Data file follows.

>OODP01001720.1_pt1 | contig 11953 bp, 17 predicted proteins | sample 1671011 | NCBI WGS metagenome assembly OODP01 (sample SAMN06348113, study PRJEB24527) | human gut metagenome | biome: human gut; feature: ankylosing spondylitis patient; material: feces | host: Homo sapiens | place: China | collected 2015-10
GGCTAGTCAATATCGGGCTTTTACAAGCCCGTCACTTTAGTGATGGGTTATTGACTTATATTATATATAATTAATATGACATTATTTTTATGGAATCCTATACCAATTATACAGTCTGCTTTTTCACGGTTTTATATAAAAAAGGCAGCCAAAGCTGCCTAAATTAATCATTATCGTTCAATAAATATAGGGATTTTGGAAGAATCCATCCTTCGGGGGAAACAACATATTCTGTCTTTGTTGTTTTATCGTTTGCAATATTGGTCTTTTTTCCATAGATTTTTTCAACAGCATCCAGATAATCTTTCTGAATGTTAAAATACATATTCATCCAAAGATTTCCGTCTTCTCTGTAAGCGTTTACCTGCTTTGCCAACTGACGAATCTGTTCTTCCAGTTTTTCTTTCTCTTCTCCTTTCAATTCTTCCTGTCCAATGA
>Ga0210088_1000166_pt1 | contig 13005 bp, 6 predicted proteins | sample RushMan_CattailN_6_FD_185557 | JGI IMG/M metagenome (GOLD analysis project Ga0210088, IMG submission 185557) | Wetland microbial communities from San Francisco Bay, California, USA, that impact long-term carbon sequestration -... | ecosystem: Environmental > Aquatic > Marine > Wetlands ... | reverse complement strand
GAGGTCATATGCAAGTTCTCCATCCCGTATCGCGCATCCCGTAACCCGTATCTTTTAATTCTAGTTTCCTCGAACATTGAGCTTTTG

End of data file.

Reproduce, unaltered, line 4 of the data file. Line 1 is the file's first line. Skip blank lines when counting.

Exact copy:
GAGGTCATATGCAAGTTCTCCATCCCGTATCGCGCATCCCGTAACCCGTATCTTTTAATTCTAGTTTCCTCGAACATTGAGCTTTTG